The cereal products and potatoes make up the bulk of the vegetable substance of our diet. There are, however, other vegetables which should be daily used. Some of these cannot be said to have a large amount of nutriment, yet there is something in their cool and crisp natures, their vegetable acids and other constituents, which exert a beneficial effect upon the system. It is said that the early Romans so fully appreciated the use of vegetable foods that they enacted laws compelling their people to combine them freely with meats in their dietaries. If the American people would use vegetables freely with their diet of bread, meat, and potatoes, they would have much more reason to hope for happy and healthy old age.
Lettuce is chief among the salad plants. It has many virtues. It is dainty and delicate; wholesome at any meal, but generally used at dinner. It combines harmoniously with almost any kind of meat. It admits of a number of different dressings, but is almost universally relished, even when dressed in the simplest manner. The leaves of lettuce should never be bruised. The tender leaves brought fresh from the garden should be washed in clean, cold water, and relieved from moisture by tumbling about in a white cloth. It may be served just as it is, allowing each guest to dress it simply with vinegar and salt, or more elaborately, as is preferred.
Endive or winter lettuce is also valuable, because, being more hardy than lettuce proper, it can be had in early spring, when green vegetables are scarce. When exposed to the air, the leaves are more acrid and tough than those of lettuce. It can be bleached so that it is crisp, tender and appetizing. It is dressed and used in the same way as lettuce.
Watercress, that aromatic and pungent herb which grows wild in some localities along the edges of ponds of fresh water, near springs, and upon the banks of small streams, - always where there is plenty of water, - has a very pleasant flavor, and is relished by many. The cultivated varieties are more tender than the wild ones.
Rhubarb, on account of its pleasant flavor and early appearance in the spring, is a welcome visitor. It is ready for use long before any fruit, or even the principal salad plants. It can be used in a variety of ways, so that one does not readily tire of it. When stewed in a very little water and sweetened, it makes a good substitute for fruit sauce. It is very acceptable in pie, and those who have tried it in a shortcake served with whipped cream can give evidence of its merits in this capacity.
There are many plants belonging to the cabbage family, - different kinds of kale, Brussells sprouts, broccoli, cauliflower, etc. A dish of sauerkraut makes a pleasant variety during the long winter months, when vegetables are scarce. This German dish is said to prevent scurvy quite as efficiently as lemon juice or green vegetables.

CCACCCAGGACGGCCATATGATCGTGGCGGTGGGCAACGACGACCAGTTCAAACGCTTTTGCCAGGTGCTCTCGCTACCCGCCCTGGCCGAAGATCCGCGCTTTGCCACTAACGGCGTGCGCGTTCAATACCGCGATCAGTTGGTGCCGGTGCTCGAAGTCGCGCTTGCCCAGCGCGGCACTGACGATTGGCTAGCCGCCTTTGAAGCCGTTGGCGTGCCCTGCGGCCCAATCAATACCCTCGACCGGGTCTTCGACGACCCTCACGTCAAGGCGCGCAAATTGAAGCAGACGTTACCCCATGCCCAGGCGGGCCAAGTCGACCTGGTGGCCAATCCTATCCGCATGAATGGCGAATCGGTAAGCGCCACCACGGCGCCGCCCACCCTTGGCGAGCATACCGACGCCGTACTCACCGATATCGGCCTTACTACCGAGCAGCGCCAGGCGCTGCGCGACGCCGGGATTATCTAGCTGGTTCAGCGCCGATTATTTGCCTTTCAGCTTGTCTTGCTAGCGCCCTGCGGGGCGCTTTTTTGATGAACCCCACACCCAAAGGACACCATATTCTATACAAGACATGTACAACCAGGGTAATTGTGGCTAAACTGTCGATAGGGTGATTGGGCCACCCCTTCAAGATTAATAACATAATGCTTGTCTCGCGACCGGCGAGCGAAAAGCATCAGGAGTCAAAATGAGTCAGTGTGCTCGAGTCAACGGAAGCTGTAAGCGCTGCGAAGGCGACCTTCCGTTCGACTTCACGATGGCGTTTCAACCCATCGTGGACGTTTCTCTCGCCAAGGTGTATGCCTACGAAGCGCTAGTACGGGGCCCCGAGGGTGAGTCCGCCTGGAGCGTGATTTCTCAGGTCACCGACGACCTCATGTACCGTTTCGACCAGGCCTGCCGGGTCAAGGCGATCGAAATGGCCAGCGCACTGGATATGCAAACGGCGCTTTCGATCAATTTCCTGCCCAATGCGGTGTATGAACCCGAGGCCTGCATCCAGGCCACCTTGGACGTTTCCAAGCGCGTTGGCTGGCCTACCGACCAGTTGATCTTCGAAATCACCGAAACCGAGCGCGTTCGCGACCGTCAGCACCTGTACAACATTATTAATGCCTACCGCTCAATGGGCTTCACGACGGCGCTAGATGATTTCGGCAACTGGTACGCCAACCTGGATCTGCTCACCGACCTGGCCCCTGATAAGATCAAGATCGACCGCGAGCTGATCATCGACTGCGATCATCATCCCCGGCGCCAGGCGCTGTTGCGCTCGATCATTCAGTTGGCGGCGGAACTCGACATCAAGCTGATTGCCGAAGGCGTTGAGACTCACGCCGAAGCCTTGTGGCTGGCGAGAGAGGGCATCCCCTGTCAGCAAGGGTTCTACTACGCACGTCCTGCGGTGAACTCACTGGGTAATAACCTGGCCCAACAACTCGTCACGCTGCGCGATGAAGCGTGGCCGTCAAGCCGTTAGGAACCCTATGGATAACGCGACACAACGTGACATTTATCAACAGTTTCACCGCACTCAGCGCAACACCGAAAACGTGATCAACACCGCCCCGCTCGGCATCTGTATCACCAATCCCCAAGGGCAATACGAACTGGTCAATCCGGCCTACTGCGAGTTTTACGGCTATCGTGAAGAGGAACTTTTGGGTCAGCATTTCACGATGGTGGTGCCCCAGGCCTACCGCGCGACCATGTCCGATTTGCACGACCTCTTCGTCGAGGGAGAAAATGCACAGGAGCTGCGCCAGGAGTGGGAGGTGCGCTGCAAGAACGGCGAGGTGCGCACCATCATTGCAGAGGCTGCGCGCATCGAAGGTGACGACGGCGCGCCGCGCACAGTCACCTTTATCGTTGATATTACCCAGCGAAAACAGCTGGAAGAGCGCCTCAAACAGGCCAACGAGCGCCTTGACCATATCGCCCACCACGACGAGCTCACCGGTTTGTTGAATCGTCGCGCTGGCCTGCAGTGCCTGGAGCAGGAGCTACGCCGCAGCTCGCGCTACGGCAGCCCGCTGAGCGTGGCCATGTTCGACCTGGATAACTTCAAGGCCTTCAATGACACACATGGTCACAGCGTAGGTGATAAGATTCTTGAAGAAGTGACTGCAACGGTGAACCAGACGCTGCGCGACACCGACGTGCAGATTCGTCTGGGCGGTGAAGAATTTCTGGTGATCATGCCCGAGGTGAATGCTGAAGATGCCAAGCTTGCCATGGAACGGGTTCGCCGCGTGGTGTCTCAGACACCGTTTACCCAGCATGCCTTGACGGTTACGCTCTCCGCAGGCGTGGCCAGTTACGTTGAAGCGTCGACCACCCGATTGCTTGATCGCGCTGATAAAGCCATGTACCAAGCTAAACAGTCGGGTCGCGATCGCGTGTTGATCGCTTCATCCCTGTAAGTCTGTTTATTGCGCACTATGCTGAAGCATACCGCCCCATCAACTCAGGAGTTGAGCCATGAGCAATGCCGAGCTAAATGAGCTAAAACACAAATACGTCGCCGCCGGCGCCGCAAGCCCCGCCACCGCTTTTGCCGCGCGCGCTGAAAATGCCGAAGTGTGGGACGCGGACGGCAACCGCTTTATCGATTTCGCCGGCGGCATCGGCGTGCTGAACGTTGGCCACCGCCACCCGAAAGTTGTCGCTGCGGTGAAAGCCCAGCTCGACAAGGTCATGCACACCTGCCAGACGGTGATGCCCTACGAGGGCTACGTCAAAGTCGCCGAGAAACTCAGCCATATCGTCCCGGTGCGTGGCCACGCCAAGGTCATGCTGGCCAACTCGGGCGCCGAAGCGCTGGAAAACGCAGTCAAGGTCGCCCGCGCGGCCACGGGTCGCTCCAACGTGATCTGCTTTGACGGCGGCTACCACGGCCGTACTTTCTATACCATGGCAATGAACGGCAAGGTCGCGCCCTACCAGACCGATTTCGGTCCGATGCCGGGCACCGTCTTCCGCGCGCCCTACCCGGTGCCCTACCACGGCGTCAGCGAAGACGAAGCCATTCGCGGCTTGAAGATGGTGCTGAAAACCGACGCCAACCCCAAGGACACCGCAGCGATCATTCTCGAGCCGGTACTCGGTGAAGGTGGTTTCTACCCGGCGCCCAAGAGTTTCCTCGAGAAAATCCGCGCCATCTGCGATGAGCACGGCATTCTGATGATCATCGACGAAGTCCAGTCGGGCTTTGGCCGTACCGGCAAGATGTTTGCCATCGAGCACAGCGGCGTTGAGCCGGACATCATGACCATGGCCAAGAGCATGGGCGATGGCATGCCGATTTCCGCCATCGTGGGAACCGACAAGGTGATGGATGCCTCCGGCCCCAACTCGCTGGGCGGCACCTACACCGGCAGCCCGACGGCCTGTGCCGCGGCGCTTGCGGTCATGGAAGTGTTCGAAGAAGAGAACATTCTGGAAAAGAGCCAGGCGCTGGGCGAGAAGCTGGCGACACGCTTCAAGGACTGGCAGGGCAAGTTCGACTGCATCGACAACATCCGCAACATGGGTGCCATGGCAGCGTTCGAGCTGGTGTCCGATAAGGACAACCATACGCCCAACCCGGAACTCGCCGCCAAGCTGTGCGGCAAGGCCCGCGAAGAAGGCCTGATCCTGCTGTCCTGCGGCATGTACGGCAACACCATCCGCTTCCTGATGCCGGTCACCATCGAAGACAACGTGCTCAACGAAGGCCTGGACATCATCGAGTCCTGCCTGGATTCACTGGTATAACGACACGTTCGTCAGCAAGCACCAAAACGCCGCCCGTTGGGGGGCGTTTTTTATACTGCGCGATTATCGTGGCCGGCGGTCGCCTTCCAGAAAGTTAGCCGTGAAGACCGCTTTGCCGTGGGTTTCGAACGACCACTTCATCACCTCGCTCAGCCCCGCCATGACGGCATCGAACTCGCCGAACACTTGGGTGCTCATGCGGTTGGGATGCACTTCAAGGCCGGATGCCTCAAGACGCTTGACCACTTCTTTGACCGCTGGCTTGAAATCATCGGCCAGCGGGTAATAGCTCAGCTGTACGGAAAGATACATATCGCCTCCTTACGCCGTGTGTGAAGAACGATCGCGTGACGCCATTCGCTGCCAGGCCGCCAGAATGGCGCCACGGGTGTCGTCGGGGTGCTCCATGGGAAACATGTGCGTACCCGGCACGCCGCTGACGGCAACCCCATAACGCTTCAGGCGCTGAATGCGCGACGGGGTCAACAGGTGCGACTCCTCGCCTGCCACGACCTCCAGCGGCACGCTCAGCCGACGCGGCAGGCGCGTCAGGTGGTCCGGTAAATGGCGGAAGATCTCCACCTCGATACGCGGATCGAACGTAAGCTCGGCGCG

Crisp, tender cabbage, when finely shredded and dressed for the table raw, is, for many, more wholesome and digestible than cooked cabbage. Young onions are to most people very agreeable and digestible. Celery has a tenderness and delicacy of flavor which, added to the benefit which the system derives from its use, should gain for it a place in every farmer's garden.
There are other vegetables used as salads, but these which are mentioned are all common, and with such a variety there need never be a time during the summer season when one feels the need of anything further in the line of food materials.
Spinach is an early spring vegetable, and makes a fine dish of greens.
All vegetables lose something either in flavor or constituents, or both, by cooking. White beans are easily had for winter use, and are a food rich in the flesh forming elements. Dry beans, like cereals, seem to benefit the person eating them very little unless thoroughly cooked. Twelve to twenty hours' cooking is necessary to render them the most palatable and digestible; but as the fire seldom goes out in the kitchen range during winter, their preparation requires little extra time or attention. The small white kidney bean is best, on account of its thin skin and fine flavor. There are several reasons for the long, slow cooking necessary in dry beans, peas, and lentils. One is to soften the paper-like membrane in which each nutritive particle is bound up. Another is to so soften and change the proteid matter as to render it more palatable and more easily acted on by the digestive fluids. Another reason for long cooking is that the legume softens and is penetrated by the seasonings used, which renders it more palatable. Split peas have the outside skin removed and are for this reason easier made use of by those who are disturbed by the skins of legumes. All legumes may be passed through a sieve to free from skins, as in making purees. Some beans may be soaked until the skins can be rubbed off between the hands.
In seasoning cooked vegetables, our object is to emphasize and bring out delicate flavors, and tone down such flavors as are too prominent. A little cream adds much to the flavor of some vegetables.
Some green vegetables can be dried for winter use and be as palatable as when canned. The process of drying requires little, if any, more time or labor than does canning.